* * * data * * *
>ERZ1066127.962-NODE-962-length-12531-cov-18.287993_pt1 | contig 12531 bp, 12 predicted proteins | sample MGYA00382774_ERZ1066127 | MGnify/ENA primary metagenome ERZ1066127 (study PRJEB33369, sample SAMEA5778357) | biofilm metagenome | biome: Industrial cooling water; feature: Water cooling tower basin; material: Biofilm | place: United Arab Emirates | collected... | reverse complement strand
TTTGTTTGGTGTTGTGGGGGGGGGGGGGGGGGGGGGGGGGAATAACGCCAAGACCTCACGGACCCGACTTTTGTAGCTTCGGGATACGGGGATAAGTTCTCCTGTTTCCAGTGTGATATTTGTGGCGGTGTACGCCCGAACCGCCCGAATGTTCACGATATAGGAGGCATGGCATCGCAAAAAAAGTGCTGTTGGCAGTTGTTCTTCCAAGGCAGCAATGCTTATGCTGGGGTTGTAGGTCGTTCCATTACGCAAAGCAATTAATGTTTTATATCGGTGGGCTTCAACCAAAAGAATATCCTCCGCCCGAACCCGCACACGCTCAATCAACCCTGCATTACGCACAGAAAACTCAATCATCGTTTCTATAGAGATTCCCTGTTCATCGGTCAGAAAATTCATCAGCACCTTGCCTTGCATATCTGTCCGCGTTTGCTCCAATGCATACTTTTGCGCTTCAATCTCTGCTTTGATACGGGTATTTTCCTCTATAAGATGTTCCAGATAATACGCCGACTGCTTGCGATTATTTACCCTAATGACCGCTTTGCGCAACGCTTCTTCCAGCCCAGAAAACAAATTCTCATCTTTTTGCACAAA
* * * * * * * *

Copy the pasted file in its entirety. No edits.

>ERZ1066127.962-NODE-962-length-12531-cov-18.287993_pt1 | contig 12531 bp, 12 predicted proteins | sample MGYA00382774_ERZ1066127 | MGnify/ENA primary metagenome ERZ1066127 (study PRJEB33369, sample SAMEA5778357) | biofilm metagenome | biome: Industrial cooling water; feature: Water cooling tower basin; material: Biofilm | place: United Arab Emirates | collected... | reverse complement strand
TTTGTTTGGTGTTGTGGGGGGGGGGGGGGGGGGGGGGGGGAATAACGCCAAGACCTCACGGACCCGACTTTTGTAGCTTCGGGATACGGGGATAAGTTCTCCTGTTTCCAGTGTGATATTTGTGGCGGTGTACGCCCGAACCGCCCGAATGTTCACGATATAGGAGGCATGGCATCGCAAAAAAAGTGCTGTTGGCAGTTGTTCTTCCAAGGCAGCAATGCTTATGCTGGGGTTGTAGGTCGTTCCATTACGCAAAGCAATTAATGTTTTATATCGGTGGGCTTCAACCAAAAGAATATCCTCCGCCCGAACCCGCACACGCTCAATCAACCCTGCATTACGCACAGAAAACTCAATCATCGTTTCTATAGAGATTCCCTGTTCATCGGTCAGAAAATTCATCAGCACCTTGCCTTGCATATCTGTCCGCGTTTGCTCCAATGCATACTTTTGCGCTTCAATCTCTGCTTTGATACGGGTATTTTCCTCTATAAGATGTTCCAGATAATACGCCGACTGCTTGCGATTATTTACCCTAATGACCGCTTTGCGCAACGCTTCTTCCAGCCCAGAAAACAAATTCTCATCTTTTTGCACAAA